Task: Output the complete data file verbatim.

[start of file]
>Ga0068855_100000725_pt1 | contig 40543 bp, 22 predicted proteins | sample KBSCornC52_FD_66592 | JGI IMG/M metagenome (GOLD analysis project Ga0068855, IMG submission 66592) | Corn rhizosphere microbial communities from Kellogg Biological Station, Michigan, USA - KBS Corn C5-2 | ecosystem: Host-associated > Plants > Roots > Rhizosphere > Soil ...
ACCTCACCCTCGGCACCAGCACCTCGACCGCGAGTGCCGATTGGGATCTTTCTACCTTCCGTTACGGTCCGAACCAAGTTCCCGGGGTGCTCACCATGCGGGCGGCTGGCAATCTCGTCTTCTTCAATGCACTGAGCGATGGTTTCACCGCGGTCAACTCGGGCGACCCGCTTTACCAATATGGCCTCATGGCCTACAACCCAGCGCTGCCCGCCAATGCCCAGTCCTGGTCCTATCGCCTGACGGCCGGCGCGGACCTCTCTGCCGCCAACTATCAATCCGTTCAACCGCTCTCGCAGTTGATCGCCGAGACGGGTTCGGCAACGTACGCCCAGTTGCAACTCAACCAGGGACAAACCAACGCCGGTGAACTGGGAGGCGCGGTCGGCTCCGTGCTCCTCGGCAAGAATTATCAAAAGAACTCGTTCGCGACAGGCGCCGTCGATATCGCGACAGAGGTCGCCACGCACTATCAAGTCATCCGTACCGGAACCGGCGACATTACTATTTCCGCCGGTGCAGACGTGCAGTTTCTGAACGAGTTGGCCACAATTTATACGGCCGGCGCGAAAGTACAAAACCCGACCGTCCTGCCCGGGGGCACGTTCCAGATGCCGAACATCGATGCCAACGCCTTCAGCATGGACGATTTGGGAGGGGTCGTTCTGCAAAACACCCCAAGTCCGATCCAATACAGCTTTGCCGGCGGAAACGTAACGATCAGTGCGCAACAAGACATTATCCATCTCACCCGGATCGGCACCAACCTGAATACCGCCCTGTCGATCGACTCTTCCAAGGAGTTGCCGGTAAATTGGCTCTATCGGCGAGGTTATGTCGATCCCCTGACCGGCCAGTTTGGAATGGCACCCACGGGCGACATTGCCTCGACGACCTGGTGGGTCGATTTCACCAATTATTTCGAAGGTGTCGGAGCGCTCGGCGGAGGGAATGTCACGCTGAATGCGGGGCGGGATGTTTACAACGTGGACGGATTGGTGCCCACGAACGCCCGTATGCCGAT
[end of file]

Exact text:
>Ga0068855_100000725_pt1 | contig 40543 bp, 22 predicted proteins | sample KBSCornC52_FD_66592 | JGI IMG/M metagenome (GOLD analysis project Ga0068855, IMG submission 66592) | Corn rhizosphere microbial communities from Kellogg Biological Station, Michigan, USA - KBS Corn C5-2 | ecosystem: Host-associated > Plants > Roots > Rhizosphere > Soil ...
ACCTCACCCTCGGCACCAGCACCTCGACCGCGAGTGCCGATTGGGATCTTTCTACCTTCCGTTACGGTCCGAACCAAGTTCCCGGGGTGCTCACCATGCGGGCGGCTGGCAATCTCGTCTTCTTCAATGCACTGAGCGATGGTTTCACCGCGGTCAACTCGGGCGACCCGCTTTACCAATATGGCCTCATGGCCTACAACCCAGCGCTGCCCGCCAATGCCCAGTCCTGGTCCTATCGCCTGACGGCCGGCGCGGACCTCTCTGCCGCCAACTATCAATCCGTTCAACCGCTCTCGCAGTTGATCGCCGAGACGGGTTCGGCAACGTACGCCCAGTTGCAACTCAACCAGGGACAAACCAACGCCGGTGAACTGGGAGGCGCGGTCGGCTCCGTGCTCCTCGGCAAGAATTATCAAAAGAACTCGTTCGCGACAGGCGCCGTCGATATCGCGACAGAGGTCGCCACGCACTATCAAGTCATCCGTACCGGAACCGGCGACATTACTATTTCCGCCGGTGCAGACGTGCAGTTTCTGAACGAGTTGGCCACAATTTATACGGCCGGCGCGAAAGTACAAAACCCGACCGTCCTGCCCGGGGGCACGTTCCAGATGCCGAACATCGATGCCAACGCCTTCAGCATGGACGATTTGGGAGGGGTCGTTCTGCAAAACACCCCAAGTCCGATCCAATACAGCTTTGCCGGCGGAAACGTAACGATCAGTGCGCAACAAGACATTATCCATCTCACCCGGATCGGCACCAACCTGAATACCGCCCTGTCGATCGACTCTTCCAAGGAGTTGCCGGTAAATTGGCTCTATCGGCGAGGTTATGTCGATCCCCTGACCGGCCAGTTTGGAATGGCACCCACGGGCGACATTGCCTCGACGACCTGGTGGGTCGATTTCACCAATTATTTCGAAGGTGTCGGAGCGCTCGGCGGAGGGAATGTCACGCTGAATGCGGGGCGGGATGTTTACAACGTGGACGGATTGGTGCCCACGAACGCCCGTATGCCGAT